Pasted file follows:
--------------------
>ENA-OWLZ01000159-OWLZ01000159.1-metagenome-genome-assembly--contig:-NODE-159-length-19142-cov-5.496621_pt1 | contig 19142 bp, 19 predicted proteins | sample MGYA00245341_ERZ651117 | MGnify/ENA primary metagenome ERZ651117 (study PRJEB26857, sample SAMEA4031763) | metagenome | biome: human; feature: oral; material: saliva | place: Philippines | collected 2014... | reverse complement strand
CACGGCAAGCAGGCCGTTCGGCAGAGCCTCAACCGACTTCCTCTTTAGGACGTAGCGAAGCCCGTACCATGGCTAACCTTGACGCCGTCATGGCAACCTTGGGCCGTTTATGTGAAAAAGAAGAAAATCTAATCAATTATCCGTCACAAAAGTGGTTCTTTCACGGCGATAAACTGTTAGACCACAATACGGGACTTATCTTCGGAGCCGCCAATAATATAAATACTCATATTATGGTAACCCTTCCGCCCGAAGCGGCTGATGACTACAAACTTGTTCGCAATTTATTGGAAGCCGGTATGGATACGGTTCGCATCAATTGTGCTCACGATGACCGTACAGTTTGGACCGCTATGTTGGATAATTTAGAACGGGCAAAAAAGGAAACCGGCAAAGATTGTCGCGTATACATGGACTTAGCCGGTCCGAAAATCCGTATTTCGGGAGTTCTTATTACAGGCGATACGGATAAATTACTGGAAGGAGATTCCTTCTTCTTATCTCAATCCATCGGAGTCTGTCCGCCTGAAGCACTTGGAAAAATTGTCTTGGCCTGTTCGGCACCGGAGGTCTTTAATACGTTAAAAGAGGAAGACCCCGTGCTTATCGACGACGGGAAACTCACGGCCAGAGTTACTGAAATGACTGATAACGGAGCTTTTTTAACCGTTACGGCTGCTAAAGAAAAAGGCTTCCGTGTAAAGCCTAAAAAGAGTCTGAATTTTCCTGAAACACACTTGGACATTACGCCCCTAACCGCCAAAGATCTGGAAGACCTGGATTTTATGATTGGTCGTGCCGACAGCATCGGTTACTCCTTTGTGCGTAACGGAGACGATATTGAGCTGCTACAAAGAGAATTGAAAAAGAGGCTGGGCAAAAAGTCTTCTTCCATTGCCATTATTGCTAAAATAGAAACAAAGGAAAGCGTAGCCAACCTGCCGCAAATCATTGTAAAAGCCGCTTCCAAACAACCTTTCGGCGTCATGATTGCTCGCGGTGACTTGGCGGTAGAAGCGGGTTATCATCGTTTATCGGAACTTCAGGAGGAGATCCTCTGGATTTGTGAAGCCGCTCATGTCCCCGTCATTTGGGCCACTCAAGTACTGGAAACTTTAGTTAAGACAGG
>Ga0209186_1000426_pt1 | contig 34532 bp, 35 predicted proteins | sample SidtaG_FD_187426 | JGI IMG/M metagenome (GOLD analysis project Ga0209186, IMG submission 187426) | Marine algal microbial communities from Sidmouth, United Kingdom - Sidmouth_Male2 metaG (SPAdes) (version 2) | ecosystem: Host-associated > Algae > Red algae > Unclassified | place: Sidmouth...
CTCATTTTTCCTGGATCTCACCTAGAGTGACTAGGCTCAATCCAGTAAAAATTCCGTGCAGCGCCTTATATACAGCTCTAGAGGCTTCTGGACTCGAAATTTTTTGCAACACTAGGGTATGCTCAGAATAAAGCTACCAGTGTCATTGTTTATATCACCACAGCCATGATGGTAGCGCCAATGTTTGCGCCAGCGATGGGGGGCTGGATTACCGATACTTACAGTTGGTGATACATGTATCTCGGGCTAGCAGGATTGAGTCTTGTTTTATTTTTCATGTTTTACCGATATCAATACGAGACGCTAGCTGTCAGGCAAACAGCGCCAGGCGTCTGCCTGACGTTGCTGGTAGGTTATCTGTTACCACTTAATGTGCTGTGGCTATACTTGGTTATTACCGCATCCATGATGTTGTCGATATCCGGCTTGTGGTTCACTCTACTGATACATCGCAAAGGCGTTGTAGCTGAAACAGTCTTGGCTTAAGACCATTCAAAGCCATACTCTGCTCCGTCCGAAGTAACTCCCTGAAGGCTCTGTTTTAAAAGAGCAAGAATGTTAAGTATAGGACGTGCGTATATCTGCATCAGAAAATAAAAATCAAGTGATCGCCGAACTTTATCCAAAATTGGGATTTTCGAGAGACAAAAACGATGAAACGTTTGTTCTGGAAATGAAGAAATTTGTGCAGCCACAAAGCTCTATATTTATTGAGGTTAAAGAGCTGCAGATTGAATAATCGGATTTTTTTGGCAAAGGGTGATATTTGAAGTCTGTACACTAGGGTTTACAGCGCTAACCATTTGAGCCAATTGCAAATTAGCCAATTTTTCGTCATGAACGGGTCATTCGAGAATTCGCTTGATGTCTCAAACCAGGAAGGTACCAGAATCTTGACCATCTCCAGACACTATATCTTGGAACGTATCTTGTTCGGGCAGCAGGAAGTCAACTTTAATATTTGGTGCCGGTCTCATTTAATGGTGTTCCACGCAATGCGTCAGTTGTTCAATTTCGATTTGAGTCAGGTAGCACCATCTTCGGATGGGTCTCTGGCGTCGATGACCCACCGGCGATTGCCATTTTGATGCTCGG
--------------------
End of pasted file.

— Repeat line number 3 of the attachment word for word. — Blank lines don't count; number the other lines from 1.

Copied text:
>Ga0209186_1000426_pt1 | contig 34532 bp, 35 predicted proteins | sample SidtaG_FD_187426 | JGI IMG/M metagenome (GOLD analysis project Ga0209186, IMG submission 187426) | Marine algal microbial communities from Sidmouth, United Kingdom - Sidmouth_Male2 metaG (SPAdes) (version 2) | ecosystem: Host-associated > Algae > Red algae > Unclassified | place: Sidmouth...